Written By: Joachim Trier and Eskil Vogt, based on the novel Le Feu Follet by Pierre Drieu La Rochell
Setting: Oslo, Norway
Addiction is an agonizing journey, and it’s an open secret that the road to recovery can be even more painful. It tends to trigger depression, hopelessness, guilt, grief, self-pity, and anger.
A recovering addict is often overwhelmed when faced with the consequences of his substance abuse, an awareness that has been numbed by the drugs, and frustrated when he is unable to immediately win back the trust of people close to him. On top of all this, where do you go when all your friendships and hang-outs have revolved around alcohol and other drugs?
This Norwegian film manages to convey all of this, through quiet, thoughtful scenes, rich in dialogue, without becoming heavy-handed or cliched.
Oslo, August 31 shows us one day in the life of Anders (Anders Danielson Lie), who is nearing the end of his stay in an inpatient drug rehabilitation center. He is clean and sober but clearly not yet recovering.
He returns to Oslo, where he has lived all his life, for a job interview. He doesn’t hold much hope for returning to his career as a journalist. Even his work associations centered around substance use, and he lacks faith in his writing ability. Anders is clearly intelligent and insightful, with strong professional credentials, and he has loving, supportive people in his life. But right now he is blind to those things. He holds little hope for his future, and it’s virtually impossible for him to see outside the moment.
Nevertheless, he makes the journey, planning to reconnect with his sister and with a close friend, Thomas (Hans Olav Brenner). Throughout the day, he encounters old friends and places, reminders of his past.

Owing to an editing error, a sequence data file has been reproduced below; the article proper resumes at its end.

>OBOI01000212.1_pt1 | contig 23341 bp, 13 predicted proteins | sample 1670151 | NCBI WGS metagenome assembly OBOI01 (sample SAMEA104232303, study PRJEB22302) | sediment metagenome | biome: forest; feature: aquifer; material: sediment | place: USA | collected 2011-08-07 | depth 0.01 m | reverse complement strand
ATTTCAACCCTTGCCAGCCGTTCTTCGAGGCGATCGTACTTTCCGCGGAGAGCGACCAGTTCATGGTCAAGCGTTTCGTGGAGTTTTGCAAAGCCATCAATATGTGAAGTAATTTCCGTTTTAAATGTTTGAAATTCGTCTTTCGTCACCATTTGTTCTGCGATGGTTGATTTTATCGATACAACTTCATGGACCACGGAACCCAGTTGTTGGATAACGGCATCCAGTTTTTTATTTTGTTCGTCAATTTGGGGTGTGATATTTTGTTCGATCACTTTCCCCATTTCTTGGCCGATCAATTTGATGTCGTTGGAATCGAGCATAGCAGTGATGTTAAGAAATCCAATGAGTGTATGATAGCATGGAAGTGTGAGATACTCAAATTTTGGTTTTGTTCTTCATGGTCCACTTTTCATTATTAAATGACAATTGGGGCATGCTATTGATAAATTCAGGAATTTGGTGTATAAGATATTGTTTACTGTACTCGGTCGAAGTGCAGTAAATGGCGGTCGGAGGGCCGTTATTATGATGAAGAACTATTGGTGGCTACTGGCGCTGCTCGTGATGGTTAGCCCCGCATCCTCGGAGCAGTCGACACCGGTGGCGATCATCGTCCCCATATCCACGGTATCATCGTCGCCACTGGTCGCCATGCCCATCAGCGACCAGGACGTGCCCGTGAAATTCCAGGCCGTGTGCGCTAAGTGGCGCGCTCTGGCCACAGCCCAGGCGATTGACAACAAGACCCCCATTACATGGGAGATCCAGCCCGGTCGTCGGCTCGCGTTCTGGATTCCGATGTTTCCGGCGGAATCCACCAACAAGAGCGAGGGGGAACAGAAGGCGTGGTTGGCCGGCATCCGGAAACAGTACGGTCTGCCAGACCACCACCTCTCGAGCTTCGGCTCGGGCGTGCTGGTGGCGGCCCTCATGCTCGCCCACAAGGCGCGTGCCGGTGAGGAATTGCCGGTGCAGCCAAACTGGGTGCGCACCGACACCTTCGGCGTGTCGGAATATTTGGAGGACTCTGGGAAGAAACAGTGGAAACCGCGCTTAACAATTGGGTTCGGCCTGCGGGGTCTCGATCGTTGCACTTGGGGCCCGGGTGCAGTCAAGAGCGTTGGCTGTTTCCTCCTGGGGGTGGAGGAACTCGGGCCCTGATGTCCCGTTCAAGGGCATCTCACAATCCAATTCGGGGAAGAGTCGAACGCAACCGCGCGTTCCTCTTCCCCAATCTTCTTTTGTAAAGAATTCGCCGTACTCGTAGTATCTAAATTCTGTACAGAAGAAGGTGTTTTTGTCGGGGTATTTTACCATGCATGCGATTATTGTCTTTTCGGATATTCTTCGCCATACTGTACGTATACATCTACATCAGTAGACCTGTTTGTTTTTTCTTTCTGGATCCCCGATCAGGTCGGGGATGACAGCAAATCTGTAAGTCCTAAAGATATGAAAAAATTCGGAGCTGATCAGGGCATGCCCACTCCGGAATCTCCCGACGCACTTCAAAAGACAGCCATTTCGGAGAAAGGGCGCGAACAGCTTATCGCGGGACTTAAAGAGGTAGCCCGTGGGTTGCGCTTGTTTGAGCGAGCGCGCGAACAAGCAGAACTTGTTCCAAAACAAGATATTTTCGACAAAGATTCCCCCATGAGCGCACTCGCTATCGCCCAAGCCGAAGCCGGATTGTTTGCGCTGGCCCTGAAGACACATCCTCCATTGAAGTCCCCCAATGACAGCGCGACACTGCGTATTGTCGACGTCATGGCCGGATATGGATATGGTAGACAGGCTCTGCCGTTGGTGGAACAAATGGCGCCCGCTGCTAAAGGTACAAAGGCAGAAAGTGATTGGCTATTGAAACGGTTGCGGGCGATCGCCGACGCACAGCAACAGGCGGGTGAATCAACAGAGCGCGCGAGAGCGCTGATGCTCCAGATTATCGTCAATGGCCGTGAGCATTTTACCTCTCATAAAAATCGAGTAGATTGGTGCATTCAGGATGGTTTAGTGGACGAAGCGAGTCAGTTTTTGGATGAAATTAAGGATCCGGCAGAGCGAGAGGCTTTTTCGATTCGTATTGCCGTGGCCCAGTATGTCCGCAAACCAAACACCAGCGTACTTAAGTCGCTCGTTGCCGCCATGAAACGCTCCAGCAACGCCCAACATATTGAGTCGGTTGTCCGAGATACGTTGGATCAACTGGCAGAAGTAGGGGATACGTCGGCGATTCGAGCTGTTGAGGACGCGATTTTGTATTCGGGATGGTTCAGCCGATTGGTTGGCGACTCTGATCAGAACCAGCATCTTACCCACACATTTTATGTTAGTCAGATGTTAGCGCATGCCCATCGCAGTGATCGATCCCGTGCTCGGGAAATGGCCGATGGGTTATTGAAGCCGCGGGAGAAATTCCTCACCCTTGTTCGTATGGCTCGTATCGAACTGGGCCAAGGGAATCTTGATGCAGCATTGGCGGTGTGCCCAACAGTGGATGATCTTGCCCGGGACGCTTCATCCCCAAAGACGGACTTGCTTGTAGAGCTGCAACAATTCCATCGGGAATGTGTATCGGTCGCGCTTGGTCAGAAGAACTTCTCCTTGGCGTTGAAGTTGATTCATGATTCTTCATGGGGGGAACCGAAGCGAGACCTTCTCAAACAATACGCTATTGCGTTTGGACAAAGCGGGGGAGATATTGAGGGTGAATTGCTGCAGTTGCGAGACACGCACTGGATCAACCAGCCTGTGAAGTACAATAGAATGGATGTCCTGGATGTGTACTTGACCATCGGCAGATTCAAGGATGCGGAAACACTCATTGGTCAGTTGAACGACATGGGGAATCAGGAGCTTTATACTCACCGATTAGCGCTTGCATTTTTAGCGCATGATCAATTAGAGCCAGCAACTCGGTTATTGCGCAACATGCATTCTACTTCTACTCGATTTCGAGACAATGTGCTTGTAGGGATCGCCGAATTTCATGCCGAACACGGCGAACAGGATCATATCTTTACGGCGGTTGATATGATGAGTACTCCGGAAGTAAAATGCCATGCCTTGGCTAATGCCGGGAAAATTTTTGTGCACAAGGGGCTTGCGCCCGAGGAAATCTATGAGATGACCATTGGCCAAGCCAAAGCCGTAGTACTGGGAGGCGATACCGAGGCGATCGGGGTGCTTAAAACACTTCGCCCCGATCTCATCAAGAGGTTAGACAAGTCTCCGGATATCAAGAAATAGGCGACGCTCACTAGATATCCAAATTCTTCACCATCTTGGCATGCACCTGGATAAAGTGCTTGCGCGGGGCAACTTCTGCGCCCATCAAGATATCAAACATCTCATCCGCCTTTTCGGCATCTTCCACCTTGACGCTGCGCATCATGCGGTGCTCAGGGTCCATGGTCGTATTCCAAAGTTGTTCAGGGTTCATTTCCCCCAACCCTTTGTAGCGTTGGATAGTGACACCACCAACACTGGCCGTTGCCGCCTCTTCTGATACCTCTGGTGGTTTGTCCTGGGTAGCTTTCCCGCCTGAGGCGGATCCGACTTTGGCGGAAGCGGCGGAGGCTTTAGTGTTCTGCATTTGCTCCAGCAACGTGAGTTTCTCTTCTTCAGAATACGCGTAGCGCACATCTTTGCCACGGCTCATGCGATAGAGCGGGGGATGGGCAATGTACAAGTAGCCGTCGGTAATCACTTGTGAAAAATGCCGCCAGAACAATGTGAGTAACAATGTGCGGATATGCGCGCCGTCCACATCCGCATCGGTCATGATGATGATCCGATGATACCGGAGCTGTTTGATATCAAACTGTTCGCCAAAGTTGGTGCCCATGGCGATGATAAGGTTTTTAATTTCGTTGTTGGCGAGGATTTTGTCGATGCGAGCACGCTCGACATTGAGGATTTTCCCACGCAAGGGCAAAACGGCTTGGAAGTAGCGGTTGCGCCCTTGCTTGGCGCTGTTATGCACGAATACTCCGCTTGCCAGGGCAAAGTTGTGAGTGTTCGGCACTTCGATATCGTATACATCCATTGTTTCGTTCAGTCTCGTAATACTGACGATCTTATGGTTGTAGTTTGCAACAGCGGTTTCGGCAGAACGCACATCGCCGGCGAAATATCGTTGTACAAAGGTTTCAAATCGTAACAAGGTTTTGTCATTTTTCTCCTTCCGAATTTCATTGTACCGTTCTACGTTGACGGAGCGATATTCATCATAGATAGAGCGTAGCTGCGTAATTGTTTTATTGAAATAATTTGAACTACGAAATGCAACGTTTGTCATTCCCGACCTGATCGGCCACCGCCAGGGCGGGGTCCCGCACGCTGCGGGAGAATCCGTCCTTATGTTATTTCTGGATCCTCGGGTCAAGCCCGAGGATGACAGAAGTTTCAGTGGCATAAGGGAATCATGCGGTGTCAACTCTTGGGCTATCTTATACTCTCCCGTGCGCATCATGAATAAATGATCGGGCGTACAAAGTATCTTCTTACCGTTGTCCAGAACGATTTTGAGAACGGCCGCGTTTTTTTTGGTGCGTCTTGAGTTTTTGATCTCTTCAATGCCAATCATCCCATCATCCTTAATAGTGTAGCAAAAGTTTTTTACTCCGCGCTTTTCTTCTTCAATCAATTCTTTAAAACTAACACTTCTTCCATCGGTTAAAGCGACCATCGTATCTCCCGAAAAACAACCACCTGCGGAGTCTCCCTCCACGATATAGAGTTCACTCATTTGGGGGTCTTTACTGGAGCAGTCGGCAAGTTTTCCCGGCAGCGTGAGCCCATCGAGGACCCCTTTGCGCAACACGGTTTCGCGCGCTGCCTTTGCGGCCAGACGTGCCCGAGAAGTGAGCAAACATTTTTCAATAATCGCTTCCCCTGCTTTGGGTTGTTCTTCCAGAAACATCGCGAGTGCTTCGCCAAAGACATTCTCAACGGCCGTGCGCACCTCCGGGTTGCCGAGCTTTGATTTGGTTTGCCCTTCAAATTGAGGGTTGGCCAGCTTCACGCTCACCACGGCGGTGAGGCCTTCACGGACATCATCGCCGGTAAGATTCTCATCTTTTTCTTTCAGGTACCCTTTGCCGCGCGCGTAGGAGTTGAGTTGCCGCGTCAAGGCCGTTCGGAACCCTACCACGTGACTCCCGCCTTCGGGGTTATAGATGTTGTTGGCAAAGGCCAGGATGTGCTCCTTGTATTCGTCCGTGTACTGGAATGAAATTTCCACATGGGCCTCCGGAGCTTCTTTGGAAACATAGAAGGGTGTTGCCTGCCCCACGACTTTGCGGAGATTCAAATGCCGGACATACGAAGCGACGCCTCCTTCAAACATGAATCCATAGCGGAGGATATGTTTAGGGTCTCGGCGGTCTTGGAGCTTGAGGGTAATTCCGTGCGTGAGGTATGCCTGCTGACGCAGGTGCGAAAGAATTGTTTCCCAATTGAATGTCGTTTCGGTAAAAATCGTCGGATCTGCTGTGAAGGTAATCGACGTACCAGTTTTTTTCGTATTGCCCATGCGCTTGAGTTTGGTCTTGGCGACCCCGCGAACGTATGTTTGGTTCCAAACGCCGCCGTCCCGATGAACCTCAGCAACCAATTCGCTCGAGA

His conversations, particularly his talk with his old friend Thomas — once a partying buddy and now married with children — reveal a great deal. There is something real and raw about the scene in which Anders talks to Thomas about his life. And Thomas’s efforts to help his friend see glimmers of hope are painful and will resonate with anyone who’s ever tried to help a loved one on the brink of disaster.
But as is always the case in outstanding movies, the filmmaker conveys as much — if not more — in quiet moments. There is a wonderful scene, about halfway through the movie, in which Anders is sitting alone in a coffee shop. He is keenly aware of the people around him and is absorbing snippets of conversation. He is surrounded by strangers chatting about their relationships and random details of quotidian life — one young woman shares a list of hopes and plans for her future. In the midst of all this, Anders is silent and alone, imaginatively getting glimpses of people’s lives. His facial expressions and body language are subtle, yet — aided by brilliant cinematography — they speak volumes.
This is not a movie that will appeal to a viewer looking for sheer entertainment. However it’s an honest, compassionate film and an excellent study of despair, regret, and the struggle between fear and longing. It shows the ability of depression and addiction to narrow our range of vision, so we can’t see outside our own misery, and the difficulty of facing past mistakes and breaking away from old scripts.